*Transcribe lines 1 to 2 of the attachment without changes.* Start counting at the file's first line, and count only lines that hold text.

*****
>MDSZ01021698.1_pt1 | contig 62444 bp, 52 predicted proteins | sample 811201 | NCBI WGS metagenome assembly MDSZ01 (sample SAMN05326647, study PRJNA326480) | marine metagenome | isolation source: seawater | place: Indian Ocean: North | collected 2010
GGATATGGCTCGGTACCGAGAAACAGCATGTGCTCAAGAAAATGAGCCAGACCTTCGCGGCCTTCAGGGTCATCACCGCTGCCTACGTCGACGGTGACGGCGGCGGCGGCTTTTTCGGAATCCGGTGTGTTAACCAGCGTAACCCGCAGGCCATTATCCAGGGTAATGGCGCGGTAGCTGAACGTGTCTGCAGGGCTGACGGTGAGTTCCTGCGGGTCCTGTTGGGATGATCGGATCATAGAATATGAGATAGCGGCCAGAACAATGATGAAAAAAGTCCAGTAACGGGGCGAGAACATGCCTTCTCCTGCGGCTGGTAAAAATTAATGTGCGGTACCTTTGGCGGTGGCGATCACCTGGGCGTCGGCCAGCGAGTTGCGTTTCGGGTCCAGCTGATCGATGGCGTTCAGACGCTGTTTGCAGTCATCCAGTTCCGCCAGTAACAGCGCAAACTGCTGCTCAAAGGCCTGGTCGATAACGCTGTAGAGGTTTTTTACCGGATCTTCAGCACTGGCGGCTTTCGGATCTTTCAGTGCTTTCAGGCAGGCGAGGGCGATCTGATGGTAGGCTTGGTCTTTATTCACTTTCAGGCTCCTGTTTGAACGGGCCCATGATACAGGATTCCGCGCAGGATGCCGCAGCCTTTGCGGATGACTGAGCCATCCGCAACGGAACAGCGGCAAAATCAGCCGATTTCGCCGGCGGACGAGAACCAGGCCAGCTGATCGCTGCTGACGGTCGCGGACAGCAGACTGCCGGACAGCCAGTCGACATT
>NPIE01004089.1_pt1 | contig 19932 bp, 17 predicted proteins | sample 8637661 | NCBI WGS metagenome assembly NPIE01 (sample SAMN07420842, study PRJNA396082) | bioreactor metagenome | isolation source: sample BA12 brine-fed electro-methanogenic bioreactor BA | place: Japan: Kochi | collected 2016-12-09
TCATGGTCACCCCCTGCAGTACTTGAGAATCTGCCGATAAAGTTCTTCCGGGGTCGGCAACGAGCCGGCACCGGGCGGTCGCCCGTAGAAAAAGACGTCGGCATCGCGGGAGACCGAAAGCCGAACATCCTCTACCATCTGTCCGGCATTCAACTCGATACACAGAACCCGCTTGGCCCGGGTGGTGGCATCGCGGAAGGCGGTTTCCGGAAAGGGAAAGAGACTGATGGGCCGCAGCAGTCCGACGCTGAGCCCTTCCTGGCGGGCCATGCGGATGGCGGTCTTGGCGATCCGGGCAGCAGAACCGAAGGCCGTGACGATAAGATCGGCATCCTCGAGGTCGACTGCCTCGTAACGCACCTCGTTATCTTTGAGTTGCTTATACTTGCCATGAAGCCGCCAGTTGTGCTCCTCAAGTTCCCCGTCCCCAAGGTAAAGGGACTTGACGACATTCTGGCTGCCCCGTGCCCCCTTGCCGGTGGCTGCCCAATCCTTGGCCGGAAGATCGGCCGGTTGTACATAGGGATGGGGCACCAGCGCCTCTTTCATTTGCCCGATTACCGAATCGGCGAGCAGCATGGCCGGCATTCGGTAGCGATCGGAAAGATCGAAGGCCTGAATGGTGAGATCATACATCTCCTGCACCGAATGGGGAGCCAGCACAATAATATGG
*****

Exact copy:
>MDSZ01021698.1_pt1 | contig 62444 bp, 52 predicted proteins | sample 811201 | NCBI WGS metagenome assembly MDSZ01 (sample SAMN05326647, study PRJNA326480) | marine metagenome | isolation source: seawater | place: Indian Ocean: North | collected 2010
GGATATGGCTCGGTACCGAGAAACAGCATGTGCTCAAGAAAATGAGCCAGACCTTCGCGGCCTTCAGGGTCATCACCGCTGCCTACGTCGACGGTGACGGCGGCGGCGGCTTTTTCGGAATCCGGTGTGTTAACCAGCGTAACCCGCAGGCCATTATCCAGGGTAATGGCGCGGTAGCTGAACGTGTCTGCAGGGCTGACGGTGAGTTCCTGCGGGTCCTGTTGGGATGATCGGATCATAGAATATGAGATAGCGGCCAGAACAATGATGAAAAAAGTCCAGTAACGGGGCGAGAACATGCCTTCTCCTGCGGCTGGTAAAAATTAATGTGCGGTACCTTTGGCGGTGGCGATCACCTGGGCGTCGGCCAGCGAGTTGCGTTTCGGGTCCAGCTGATCGATGGCGTTCAGACGCTGTTTGCAGTCATCCAGTTCCGCCAGTAACAGCGCAAACTGCTGCTCAAAGGCCTGGTCGATAACGCTGTAGAGGTTTTTTACCGGATCTTCAGCACTGGCGGCTTTCGGATCTTTCAGTGCTTTCAGGCAGGCGAGGGCGATCTGATGGTAGGCTTGGTCTTTATTCACTTTCAGGCTCCTGTTTGAACGGGCCCATGATACAGGATTCCGCGCAGGATGCCGCAGCCTTTGCGGATGACTGAGCCATCCGCAACGGAACAGCGGCAAAATCAGCCGATTTCGCCGGCGGACGAGAACCAGGCCAGCTGATCGCTGCTGACGGTCGCGGACAGCAGACTGCCGGACAGCCAGTCGACATT